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Climate, Affordability Draw a Crowd : Lancaster: Lower-priced housing originally brought explosive growth to this Antelope Valley city, doubling its population.

December 02, 1990|SHARON L. WARZOCHA | Warzocha is a Valencia-based free-lance writer

When he was a teen-ager, Larry Lake's family moved to Lancaster. Forty-five years later, he still lives there. Lake, semi-retired, and his wife, Joan, raised four children in the community on their 300-acre farm.

Lake stayed in Lancaster because of the climate and the people.

"I think the climate in Lancaster is better year-round than in most parts of the country," he said. "I enjoy the touch of four seasons we experience.

"You just can't beat the people here. Many of them relocated to the area from the Midwest and brought their conservative Midwestern values with them. It's a friendly hard-working type of community."

The Lakes built their three-bedroom, three-bath home in 1959 for $30,000. The house is on the parcel that he used to operate as an alfalfa farm before he sold it. Lake currently oversees the operation of the farm for the new owners and their crop--onions.

Lancaster, located in the high desert about 56 miles northeast of Los Angeles, is one of the two major cities in the Antelope Valley. The other is Palmdale.

Palmdale is the first Antelope Valley community encountered when traveling north from Los Angeles on California 14 (the Antelope Valley Freeway). Lancaster is eight miles farther north.

Both cities experienced a phenomenal rate of growth in the past 10 years. Lancaster had the third largest growth rate of Los Angeles County cities (98%), behind only Palmdale (432%) and Walnut (132%).

While Palmdale is the older of the two cities, Lancaster's population is now larger, almost doubling from 48,027 residents in 1980 to 95,101 residents in the preliminary 1990 census figures. Palmdale's population rose from 12,297 residents in 1980 to 65,357 in 1990.

The recent population explosion in Lancaster may be primarily attributed to the affordability of housing in the community.

"In mid-August, the median price for a new attached home was $102,251, and the median price for a new detached home was $139,971," Dirk Kittridge said. Kittridge is a market analyst for the Meyers Group, an Encino real estate consulting firm.

There are many housing options in Lancaster. As of August, there were 54 new developments on the market, Kittridge said. Among the major developers are West Venture, Hillside Residential, the Larwin Co. and Cambridge Development.

"There are some good deals to be had in Lancaster--more amenities at a lower price," Kittridge said.

The resale market in Lancaster also offers affordable prices.

"Average resale is running around $110,000 to $120,000," said Jim DeBruyn, owner of Re/Max Antelope Valley realtors. "The price range for a single-family home is running from about $90,000 to $400,000 plus.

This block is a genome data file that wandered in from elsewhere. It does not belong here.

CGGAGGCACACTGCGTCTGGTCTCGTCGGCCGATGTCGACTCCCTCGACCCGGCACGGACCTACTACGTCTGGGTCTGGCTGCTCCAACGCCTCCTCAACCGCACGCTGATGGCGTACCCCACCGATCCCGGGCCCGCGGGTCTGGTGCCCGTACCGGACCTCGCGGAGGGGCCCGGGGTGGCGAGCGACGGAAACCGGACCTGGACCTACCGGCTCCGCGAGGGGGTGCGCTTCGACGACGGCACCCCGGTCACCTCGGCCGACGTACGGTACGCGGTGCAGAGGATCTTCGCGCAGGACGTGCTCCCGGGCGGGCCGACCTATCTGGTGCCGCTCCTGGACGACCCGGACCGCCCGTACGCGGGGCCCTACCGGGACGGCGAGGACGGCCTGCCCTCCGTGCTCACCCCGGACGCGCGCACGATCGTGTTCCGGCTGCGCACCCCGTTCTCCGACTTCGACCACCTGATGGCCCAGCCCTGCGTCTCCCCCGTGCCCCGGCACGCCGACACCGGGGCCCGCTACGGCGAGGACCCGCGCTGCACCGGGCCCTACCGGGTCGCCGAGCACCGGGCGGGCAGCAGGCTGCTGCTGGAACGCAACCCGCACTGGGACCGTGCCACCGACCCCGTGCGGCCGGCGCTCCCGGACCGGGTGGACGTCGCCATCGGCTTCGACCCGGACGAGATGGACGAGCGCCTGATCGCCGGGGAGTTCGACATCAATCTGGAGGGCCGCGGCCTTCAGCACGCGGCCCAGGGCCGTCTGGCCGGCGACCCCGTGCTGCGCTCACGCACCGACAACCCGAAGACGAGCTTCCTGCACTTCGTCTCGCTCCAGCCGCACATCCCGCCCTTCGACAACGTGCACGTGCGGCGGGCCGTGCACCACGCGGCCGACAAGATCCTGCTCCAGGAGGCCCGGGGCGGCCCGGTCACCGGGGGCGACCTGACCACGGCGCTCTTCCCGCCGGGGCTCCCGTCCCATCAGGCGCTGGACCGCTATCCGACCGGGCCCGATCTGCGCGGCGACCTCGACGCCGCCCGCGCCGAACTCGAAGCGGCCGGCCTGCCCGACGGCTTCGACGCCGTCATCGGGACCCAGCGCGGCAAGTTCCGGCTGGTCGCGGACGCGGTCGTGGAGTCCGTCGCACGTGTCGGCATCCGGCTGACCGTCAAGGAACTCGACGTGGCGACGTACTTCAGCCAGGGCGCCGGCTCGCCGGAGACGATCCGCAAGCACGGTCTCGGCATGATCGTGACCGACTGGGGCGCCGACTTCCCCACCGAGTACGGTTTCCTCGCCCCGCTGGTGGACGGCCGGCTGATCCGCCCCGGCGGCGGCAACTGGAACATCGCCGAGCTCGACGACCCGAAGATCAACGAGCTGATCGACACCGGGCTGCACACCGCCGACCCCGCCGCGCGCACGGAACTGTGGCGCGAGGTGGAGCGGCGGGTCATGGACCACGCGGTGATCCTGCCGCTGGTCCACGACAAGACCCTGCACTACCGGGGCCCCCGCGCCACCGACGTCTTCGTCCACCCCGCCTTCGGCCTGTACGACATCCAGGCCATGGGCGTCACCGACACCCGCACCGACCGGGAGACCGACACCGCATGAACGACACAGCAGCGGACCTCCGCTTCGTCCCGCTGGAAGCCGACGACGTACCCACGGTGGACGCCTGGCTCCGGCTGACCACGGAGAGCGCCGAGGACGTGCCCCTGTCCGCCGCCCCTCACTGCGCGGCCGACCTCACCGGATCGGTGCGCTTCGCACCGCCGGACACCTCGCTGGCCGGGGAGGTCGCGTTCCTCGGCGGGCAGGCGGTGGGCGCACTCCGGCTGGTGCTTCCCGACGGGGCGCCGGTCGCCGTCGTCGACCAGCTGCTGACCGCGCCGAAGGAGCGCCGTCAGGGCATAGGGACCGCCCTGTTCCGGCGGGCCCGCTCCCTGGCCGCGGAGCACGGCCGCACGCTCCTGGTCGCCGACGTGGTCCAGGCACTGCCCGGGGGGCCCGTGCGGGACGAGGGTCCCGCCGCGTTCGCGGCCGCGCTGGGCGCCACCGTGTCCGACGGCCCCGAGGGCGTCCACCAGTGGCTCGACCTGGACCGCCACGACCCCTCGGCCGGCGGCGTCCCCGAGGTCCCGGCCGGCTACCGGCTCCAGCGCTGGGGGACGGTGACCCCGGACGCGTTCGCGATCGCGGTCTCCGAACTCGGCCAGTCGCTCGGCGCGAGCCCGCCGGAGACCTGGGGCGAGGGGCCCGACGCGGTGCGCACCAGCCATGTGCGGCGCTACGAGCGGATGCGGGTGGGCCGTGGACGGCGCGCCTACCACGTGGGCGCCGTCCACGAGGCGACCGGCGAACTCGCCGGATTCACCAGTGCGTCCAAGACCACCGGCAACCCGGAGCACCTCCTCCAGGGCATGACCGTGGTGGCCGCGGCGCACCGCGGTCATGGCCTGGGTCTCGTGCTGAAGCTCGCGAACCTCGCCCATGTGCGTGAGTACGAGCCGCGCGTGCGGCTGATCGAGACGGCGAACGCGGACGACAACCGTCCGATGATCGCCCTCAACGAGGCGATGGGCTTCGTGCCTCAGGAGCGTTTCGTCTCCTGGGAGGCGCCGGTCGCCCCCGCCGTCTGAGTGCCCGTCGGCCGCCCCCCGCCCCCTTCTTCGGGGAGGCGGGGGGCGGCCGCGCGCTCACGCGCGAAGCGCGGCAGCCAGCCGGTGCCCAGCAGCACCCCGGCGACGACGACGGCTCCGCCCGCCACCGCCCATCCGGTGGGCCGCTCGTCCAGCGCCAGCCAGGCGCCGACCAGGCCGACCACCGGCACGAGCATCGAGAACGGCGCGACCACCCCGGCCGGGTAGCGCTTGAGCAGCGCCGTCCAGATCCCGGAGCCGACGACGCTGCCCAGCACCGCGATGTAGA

"At the low end you're going to get a two- or three-bedroom, one- or two-bath home with an average of 1,000 or 1,100 square feet. Someone at the high end is going to get a custom home, anywhere from three to six bedrooms, two or more bathrooms and 2,500-plus square feet."

Apartment are available as well, with small studio units starting at $345 and two-bedroom, two-bath townhouses with two-car attached garages starting at $655.

Affordability was the main reason the Wes Clay family moved to Lancaster from Brea. "I could buy a new home here for less than what I sold my 33-year-old Orange County home for," Clay said.

Clay, his wife, Kathleen, and their three children moved into their new house in September. They purchased a 2,050 square foot home with four bedrooms, three baths and a two-car garage for $160,000.

Like one-third of his neighbors, Clay is a commuter. As a sales representative for the Square D Co., an electrical manufacturer, he travels to the San Fernando Valley, downtown Los Angeles and once a week to City of Industry.

While driving more than 100 miles a day might deter some prospective residents from the area, the commute doesn't bother Clay.

"Lancaster is part of my territory, I was driving out here twice a week anyway," he said. "I like the atmosphere here--it's friendly and outgoing. I like the clean air, larger sized yards, and the neighbors are great. What more could you ask for?"

The first inhabitants of the Antelope Valley were Piute Indians; they shared the land with herds of antelope that once roamed the foothills. Lt. Pedro Gages was believed to be the first white man to cross the valley in pursuit of deserters from the Spanish navy in 1772.

In the 1860s, as the Southern Pacific Railroad completed its line through the valley, the first settlers arrived. The railroad gave the area's farmers an opportunity to ship produce quickly and economically.

In 1884, M. L. Wickes, a Los Angeles real estate entrepreneur, founded the community of Lancaster, naming the settlement for his Pennsylvania birthplace.

The 1930s brought the Army Air Corps to Muroc Dry Lake, which eventually became Edwards Air Force Base. The nearby Air Force base, with the later addition of the Air Force Test Center, became a major influence in Lancaster's economy, employing more than 14,000 civilians and military personnel.

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